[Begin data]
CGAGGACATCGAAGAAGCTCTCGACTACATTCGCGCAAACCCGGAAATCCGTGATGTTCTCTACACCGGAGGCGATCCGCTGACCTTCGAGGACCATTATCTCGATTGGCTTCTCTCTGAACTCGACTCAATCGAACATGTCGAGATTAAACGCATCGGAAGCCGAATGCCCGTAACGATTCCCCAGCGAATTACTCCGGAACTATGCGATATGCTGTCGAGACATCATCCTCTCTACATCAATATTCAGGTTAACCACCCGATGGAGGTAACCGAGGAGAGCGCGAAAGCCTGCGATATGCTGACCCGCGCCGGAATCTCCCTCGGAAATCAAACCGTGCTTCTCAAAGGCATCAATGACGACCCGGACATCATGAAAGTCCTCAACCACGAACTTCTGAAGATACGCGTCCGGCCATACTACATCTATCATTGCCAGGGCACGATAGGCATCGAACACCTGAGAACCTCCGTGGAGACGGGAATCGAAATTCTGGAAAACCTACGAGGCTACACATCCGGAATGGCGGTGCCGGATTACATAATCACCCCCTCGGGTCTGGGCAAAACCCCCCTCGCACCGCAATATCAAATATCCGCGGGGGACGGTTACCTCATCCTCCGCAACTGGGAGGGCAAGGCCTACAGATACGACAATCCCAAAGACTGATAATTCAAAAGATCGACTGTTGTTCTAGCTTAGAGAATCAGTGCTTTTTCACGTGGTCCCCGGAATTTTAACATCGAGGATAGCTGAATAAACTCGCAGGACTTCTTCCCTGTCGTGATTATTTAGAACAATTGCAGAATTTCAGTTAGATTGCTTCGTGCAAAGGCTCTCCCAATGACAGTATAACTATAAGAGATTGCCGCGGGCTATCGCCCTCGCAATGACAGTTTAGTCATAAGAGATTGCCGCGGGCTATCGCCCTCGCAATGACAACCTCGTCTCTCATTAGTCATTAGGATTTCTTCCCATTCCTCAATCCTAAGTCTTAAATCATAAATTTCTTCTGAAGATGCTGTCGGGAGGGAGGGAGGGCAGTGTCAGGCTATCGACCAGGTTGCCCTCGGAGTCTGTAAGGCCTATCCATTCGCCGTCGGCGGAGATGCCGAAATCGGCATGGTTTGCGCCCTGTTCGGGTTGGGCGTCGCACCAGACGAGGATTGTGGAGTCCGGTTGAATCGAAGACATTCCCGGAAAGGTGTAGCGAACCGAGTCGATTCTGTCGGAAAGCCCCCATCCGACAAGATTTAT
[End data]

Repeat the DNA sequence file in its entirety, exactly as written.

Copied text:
CGAGGACATCGAAGAAGCTCTCGACTACATTCGCGCAAACCCGGAAATCCGTGATGTTCTCTACACCGGAGGCGATCCGCTGACCTTCGAGGACCATTATCTCGATTGGCTTCTCTCTGAACTCGACTCAATCGAACATGTCGAGATTAAACGCATCGGAAGCCGAATGCCCGTAACGATTCCCCAGCGAATTACTCCGGAACTATGCGATATGCTGTCGAGACATCATCCTCTCTACATCAATATTCAGGTTAACCACCCGATGGAGGTAACCGAGGAGAGCGCGAAAGCCTGCGATATGCTGACCCGCGCCGGAATCTCCCTCGGAAATCAAACCGTGCTTCTCAAAGGCATCAATGACGACCCGGACATCATGAAAGTCCTCAACCACGAACTTCTGAAGATACGCGTCCGGCCATACTACATCTATCATTGCCAGGGCACGATAGGCATCGAACACCTGAGAACCTCCGTGGAGACGGGAATCGAAATTCTGGAAAACCTACGAGGCTACACATCCGGAATGGCGGTGCCGGATTACATAATCACCCCCTCGGGTCTGGGCAAAACCCCCCTCGCACCGCAATATCAAATATCCGCGGGGGACGGTTACCTCATCCTCCGCAACTGGGAGGGCAAGGCCTACAGATACGACAATCCCAAAGACTGATAATTCAAAAGATCGACTGTTGTTCTAGCTTAGAGAATCAGTGCTTTTTCACGTGGTCCCCGGAATTTTAACATCGAGGATAGCTGAATAAACTCGCAGGACTTCTTCCCTGTCGTGATTATTTAGAACAATTGCAGAATTTCAGTTAGATTGCTTCGTGCAAAGGCTCTCCCAATGACAGTATAACTATAAGAGATTGCCGCGGGCTATCGCCCTCGCAATGACAGTTTAGTCATAAGAGATTGCCGCGGGCTATCGCCCTCGCAATGACAACCTCGTCTCTCATTAGTCATTAGGATTTCTTCCCATTCCTCAATCCTAAGTCTTAAATCATAAATTTCTTCTGAAGATGCTGTCGGGAGGGAGGGAGGGCAGTGTCAGGCTATCGACCAGGTTGCCCTCGGAGTCTGTAAGGCCTATCCATTCGCCGTCGGCGGAGATGCCGAAATCGGCATGGTTTGCGCCCTGTTCGGGTTGGGCGTCGCACCAGACGAGGATTGTGGAGTCCGGTTGAATCGAAGACATTCCCGGAAAGGTGTAGCGAACCGAGTCGATTCTGTCGGAAAGCCCCCATCCGACAAGATTTAT